By Justin McKinney, Staff Writer
Last week I weaved an article that attempted to shed light on the strange things that have been happening in a 200 mile piece of land in southeastern Massachusetts, known as the Bridgewater Triangle. I wrote of ghostly hitchhikers, ancient Native American curses as well as legends, satanic rituals, and even real-life murder.
Last week’s article barely touched the surface of the Bridgewater Triangle, since I wasn’t able to include anyone else’s experiences or feelings on the triangle other than my own.
So, the Bridgewater Triangle is returning to the Torch one last time before Halloween.
I reached out to a few UMass Dartmouth students this week to gauge feelings and hopefully hear some true stories from students about the triangle. Luckily I got a fantastic response.
Senior Criminal Justice major Pat Reimer gave me a riveting account about what may have been a ghostly encounter he had in the Triangle.
Reimer said “I was walking around Freetown State Forest for fun and happened to see a very large black dog about forty feet in front of me perched on a very small hill. It was motionless and just staring at me. I froze for a minute, looked to my right as I heard rustling in the leaves and when I turned back the animal was gone without a trace”
Reimer claimed to have looked around for the animal for about a half hour and found nothing. Eerily, in 1976 an Abington resident claimed to have seen a black phantom dog with red eyes ripping out the throat of his horse.
An officer backed up the man’s statement saying he fired his gun at the dog when it charged him, but to no avail.
While Reimer’s story does not take place in Abington, Abington is a part of the Bridgewater Triangle and it would not be shocking to me, given the history of the Triangle, if these two events were loosely related.
In a discussion I had with junior Computer Science major Derek Cohansky, he claimed that he had seen what he claimed was some type of ghost light around the Swamp.
“I couldn’t tell you what it was, I was doing a little investigating for myself and then all of the sudden I see a few mysterious white lights coming from around the swamp. It was just myself and two friends, no one else, [and] whatever it was I certainly can’t explain it.”
Cohansky’s account isn’t the first of mysterious lights around Hockomock as it is possibly the most common report coming out of the triangle, specifically around Hockomock Swamp.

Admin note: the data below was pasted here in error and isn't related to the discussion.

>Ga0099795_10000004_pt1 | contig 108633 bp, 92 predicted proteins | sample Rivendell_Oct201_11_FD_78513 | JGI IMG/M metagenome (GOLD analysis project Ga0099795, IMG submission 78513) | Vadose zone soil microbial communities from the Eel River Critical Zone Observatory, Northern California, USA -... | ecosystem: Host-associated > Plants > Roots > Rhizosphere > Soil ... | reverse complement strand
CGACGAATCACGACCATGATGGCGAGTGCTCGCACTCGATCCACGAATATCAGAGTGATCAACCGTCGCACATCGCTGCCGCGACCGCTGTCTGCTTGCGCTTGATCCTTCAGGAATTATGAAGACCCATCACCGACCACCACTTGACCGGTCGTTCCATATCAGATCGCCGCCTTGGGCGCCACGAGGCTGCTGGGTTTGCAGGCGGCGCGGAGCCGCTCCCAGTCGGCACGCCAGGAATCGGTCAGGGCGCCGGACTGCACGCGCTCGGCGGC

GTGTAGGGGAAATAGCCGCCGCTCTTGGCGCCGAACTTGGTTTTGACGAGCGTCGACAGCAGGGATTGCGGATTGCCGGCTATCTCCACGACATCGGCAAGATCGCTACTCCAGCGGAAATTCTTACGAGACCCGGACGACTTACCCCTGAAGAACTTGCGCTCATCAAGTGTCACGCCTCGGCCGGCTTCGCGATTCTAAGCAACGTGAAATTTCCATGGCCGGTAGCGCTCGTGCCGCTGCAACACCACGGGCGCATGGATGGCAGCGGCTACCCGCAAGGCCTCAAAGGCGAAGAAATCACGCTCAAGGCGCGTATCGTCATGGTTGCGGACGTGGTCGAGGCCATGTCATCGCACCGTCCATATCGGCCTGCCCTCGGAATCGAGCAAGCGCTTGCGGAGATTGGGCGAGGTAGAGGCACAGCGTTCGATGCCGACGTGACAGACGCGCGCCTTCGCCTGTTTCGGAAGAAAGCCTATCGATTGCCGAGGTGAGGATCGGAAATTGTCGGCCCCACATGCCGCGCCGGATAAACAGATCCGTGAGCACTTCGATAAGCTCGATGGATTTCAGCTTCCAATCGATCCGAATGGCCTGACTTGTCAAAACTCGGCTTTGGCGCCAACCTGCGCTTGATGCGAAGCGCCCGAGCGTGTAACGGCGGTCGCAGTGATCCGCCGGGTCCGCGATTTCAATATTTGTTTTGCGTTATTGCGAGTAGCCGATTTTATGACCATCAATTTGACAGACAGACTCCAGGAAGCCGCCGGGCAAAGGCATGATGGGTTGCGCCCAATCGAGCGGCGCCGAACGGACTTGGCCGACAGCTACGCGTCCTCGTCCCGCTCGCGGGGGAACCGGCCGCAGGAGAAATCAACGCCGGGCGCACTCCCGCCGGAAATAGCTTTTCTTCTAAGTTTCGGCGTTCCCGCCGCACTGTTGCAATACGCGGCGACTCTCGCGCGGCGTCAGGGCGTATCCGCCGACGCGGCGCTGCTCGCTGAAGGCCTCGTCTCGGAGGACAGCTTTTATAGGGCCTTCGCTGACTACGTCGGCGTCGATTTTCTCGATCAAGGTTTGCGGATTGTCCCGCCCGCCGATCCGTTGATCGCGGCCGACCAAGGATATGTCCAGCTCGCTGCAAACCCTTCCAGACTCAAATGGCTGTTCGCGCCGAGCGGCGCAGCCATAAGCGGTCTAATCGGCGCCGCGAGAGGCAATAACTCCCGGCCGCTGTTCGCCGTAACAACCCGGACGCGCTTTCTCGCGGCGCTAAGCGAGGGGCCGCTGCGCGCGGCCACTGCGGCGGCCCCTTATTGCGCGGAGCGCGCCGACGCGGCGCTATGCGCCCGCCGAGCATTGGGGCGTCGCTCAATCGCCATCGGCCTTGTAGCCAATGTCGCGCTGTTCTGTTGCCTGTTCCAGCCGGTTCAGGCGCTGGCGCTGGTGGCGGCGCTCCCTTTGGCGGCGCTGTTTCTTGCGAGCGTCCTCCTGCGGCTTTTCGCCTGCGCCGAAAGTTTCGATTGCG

Some claim that the lights are the spirits of those buried in a mysterious tomb that was excavated in 1928 on a grassy island in Hockomock Swamp.
According to different reports, the tomb was unearthed and the red ocher within the tombs had somehow bubbled and completely dissolved, as if they had been exposed to extreme heat.
Not a single one of the pictures of the tomb had developed correctly, coming out either completely black or gray.
Some claim that the anthropologists involved with the expedition went back and forth a few times, taking several rounds of photos until they eventually gave up on the idea.
This week, I made my way to Freetown State Forest and it was even more frightful for me than Hockomock. I trekked my way fairly deep into the forest and just as in the swamp I felt eyes on me the whole time.
However, in Hockomock it felt like an entire village was watching me, while in Freetown State Forest it was simply one set of eyes stalking me like prey.
At a certain point I stopped to evaluate my surroundings and I was hit with a harsh smell of rotten eggs and it felt as if the temperature was rapidly dropping. While I didn’t see anything out of the ordinary, it certainly didn’t feel right as my stomach felt as if it was in my chest. I can’t say for sure what caused the drop or the smell, but both are supposedly sure signs of ghosts.
Anyone who is interested to in the Bridgewater Triangle should check it out for themselves. I’ve been writing about this for two weeks now; if you go into the Triangle, fright will find you!